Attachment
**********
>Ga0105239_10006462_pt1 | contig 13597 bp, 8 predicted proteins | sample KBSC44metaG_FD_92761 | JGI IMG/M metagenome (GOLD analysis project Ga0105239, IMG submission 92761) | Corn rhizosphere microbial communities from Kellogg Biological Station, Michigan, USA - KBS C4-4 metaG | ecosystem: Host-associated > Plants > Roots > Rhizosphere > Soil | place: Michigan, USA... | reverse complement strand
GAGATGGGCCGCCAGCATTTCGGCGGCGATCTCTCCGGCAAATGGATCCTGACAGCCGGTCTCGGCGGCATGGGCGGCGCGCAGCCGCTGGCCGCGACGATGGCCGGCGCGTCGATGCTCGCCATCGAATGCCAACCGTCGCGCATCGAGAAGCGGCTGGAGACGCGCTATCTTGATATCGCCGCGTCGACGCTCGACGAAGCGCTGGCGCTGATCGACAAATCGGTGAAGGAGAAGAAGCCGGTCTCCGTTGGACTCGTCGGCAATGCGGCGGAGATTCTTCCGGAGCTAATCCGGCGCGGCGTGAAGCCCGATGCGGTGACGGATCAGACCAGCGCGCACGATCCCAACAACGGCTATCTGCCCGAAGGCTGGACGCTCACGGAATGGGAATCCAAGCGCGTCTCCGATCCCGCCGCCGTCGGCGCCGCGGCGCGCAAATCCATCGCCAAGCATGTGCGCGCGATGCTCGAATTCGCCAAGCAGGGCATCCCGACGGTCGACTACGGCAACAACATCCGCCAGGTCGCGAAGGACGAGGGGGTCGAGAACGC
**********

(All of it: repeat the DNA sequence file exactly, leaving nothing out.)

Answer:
>Ga0105239_10006462_pt1 | contig 13597 bp, 8 predicted proteins | sample KBSC44metaG_FD_92761 | JGI IMG/M metagenome (GOLD analysis project Ga0105239, IMG submission 92761) | Corn rhizosphere microbial communities from Kellogg Biological Station, Michigan, USA - KBS C4-4 metaG | ecosystem: Host-associated > Plants > Roots > Rhizosphere > Soil | place: Michigan, USA... | reverse complement strand
GAGATGGGCCGCCAGCATTTCGGCGGCGATCTCTCCGGCAAATGGATCCTGACAGCCGGTCTCGGCGGCATGGGCGGCGCGCAGCCGCTGGCCGCGACGATGGCCGGCGCGTCGATGCTCGCCATCGAATGCCAACCGTCGCGCATCGAGAAGCGGCTGGAGACGCGCTATCTTGATATCGCCGCGTCGACGCTCGACGAAGCGCTGGCGCTGATCGACAAATCGGTGAAGGAGAAGAAGCCGGTCTCCGTTGGACTCGTCGGCAATGCGGCGGAGATTCTTCCGGAGCTAATCCGGCGCGGCGTGAAGCCCGATGCGGTGACGGATCAGACCAGCGCGCACGATCCCAACAACGGCTATCTGCCCGAAGGCTGGACGCTCACGGAATGGGAATCCAAGCGCGTCTCCGATCCCGCCGCCGTCGGCGCCGCGGCGCGCAAATCCATCGCCAAGCATGTGCGCGCGATGCTCGAATTCGCCAAGCAGGGCATCCCGACGGTCGACTACGGCAACAACATCCGCCAGGTCGCGAAGGACGAGGGGGTCGAGAACGC